Craft Show Virgin

First off, I think you should know that I’m one of the world’s best procrastinators. Right now I should be making things for my next show in a month…. but instead I thought it would be an excellent idea to start a blog!

So here we go!

The first craft show application I sent in was in 2016 for paper goods and hand lettered stuff. I spent maybe 3 hours taking photos in the dark basement I lived in, attempted to style things all cool and hip, and then sent in the application like “look at how awesome I am! Isn’t this stuff great?!” I waited and waited and waited for the response.

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Frankly, it was shit.

And I didn’t get in. I’m glad for that. (In the moment, of course, I was completely bummed!) But, I probably would’ve had a miserable time trying to sell anything because it was so bad! From a standpoint of “hi, you’re my friend and I made you this thing for your birthday” it was good stuff…. but from a business stand point… nothing was cohesive, well executed, or particularly unique.


Why was it that something I felt decently talented at doing and enjoyed making, didn’t seem to fit a “business” mold? Was I not passionate enough about it? Was I, in fact, NOT talented at it (like those people that audition on American Idol and you think to yourself… “who in the world told you that you have a good voice?! You’re completely tone deaf!)” Nope. I don’t think that had anything to do with it. I WAS good at what I was doing, I just hadn’t thought out how to translate it from one-off designs and ideas into something that could represent my style, my “brand,” my voice as a complete thought rather than individual pieces. Does that make sense?

Those makers that you idolize and see being completely successful - what do they all have in common?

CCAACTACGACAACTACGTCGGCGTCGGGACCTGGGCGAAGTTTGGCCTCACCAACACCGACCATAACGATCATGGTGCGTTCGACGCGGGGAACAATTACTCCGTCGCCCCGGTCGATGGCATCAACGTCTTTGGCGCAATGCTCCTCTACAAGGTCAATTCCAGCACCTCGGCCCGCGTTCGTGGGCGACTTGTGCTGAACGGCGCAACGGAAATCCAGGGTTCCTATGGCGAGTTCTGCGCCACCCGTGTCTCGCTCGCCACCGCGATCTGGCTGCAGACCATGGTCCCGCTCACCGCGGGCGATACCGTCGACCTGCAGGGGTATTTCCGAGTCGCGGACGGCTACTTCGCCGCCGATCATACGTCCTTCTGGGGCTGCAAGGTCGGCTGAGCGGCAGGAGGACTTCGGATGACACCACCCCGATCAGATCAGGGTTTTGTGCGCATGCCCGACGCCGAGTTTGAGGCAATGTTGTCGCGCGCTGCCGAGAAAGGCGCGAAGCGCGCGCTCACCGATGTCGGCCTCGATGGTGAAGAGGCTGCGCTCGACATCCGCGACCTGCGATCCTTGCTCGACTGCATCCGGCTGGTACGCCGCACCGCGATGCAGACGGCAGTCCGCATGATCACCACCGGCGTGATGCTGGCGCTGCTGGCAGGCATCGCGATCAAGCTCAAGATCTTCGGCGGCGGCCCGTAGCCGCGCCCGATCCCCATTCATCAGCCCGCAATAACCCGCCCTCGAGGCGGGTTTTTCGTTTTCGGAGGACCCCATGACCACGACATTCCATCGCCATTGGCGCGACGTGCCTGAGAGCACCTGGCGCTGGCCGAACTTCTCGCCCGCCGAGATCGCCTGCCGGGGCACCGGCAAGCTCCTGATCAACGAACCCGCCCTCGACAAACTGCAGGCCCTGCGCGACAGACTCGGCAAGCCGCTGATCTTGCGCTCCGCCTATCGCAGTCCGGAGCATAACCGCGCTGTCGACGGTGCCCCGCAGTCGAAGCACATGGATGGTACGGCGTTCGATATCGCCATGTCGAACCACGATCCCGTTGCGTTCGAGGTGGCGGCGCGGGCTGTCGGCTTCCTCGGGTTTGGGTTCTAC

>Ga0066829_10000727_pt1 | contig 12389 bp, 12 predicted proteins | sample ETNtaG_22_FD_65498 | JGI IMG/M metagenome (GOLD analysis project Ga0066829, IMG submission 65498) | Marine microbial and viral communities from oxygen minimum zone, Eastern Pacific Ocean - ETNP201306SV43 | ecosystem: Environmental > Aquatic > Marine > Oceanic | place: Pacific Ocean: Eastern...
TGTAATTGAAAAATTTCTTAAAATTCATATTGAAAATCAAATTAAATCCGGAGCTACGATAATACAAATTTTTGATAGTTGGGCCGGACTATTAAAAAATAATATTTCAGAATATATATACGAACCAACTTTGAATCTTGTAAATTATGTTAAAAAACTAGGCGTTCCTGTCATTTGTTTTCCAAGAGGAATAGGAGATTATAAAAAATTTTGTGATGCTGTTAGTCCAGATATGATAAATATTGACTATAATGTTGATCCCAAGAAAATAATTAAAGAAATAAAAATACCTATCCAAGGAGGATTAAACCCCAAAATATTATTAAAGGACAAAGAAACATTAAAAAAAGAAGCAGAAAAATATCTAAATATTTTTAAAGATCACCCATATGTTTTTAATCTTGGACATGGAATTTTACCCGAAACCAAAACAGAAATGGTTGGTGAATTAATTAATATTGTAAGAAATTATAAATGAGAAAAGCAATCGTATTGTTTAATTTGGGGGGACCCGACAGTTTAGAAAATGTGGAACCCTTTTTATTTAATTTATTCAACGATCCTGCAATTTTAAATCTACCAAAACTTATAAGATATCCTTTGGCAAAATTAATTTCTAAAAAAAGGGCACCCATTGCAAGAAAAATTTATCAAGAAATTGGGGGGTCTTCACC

• They love what they make!

  • They have a unique perspective on what they’re making — for instance, a jewelry maker might only use certain materials or shapes , or they might have a “vibe” that they stick to (see Knuckle Kiss, for example)… a card maker might have a specific style of lettering that they use, or only use watercolor, or only uses letterpress typesetting with snarky phrases… All of those are perspectives. [That also sounds very limiting, but we’ll get to that in another post.]

  • They take that perspective and make a brand - something recognizable, unique, and maybe most importantly - personable. A lot of makers use themselves as their brand - take Moorea Seal, for instance. She does a lot of different things but it’s all within her style, her mission to support local / small business owners, to foster positivity, and she uses her own personality as part of the brand.

I didn’t have any of that. At best, I was a really good letterer making nice things but with no heart, no perspective, no “unique” anything. I wasn’t good at coming up with my own content or putting my personality into the pieces.

Fast forward 2 years (I went back and checked… and it was actually 5 years… but who’s counting…?) and I’ve moved on from the hand lettering that I had wanted so badly to be a “business.” I’m making something else. Something that I thought maybe is too trendy, too “seen that before,” too retro… but I love it. AND I’m good at it. I had major doubts that this was going to work as a business again - how do I infuse my own personality into macrame? - something that’s been around since the 60’s and 70’s - probably earlier.

My perspective comes with all the other things I do. Not only do I make macrame pieces, but I incorporate plants that I love, wood projects like shelves, unique wood shapes, and wood burned pieces, along with paper goods that tie in to the overall vibe. My perspective isn’t limited to the macrame. It encompasses all the things. My perspective comes from the mid-century vibe that I love. Mid-century modern - brought to these mediums, and put together to make the overall brand.

The next time I applied to a craft show, I spent a few days pulling together my favorite pieces - pieces that felt like me. Something I’d proudly display in my own home or give as a gift. I took time to take well lit photos, styled in my own home, but overall pulling that mid-century vibe into it. And low and behold, I got in. Not just to one show, but three. Taking that passion and putting it toward something that could reflect that distinguishable vibe and style worked.

modern no. 2
macrame mini wall hangings

Now, with each show, and each application, I’m taking what I’ve started to build and honing it in even more. Making products for all types of price points, all types of decorators, and keeping it within that mid-century vibe.

What are your goals? What’s your craft show dream? How does your hobby need to be honed in to become your business? What’s your perspective?

Sarah FrostComment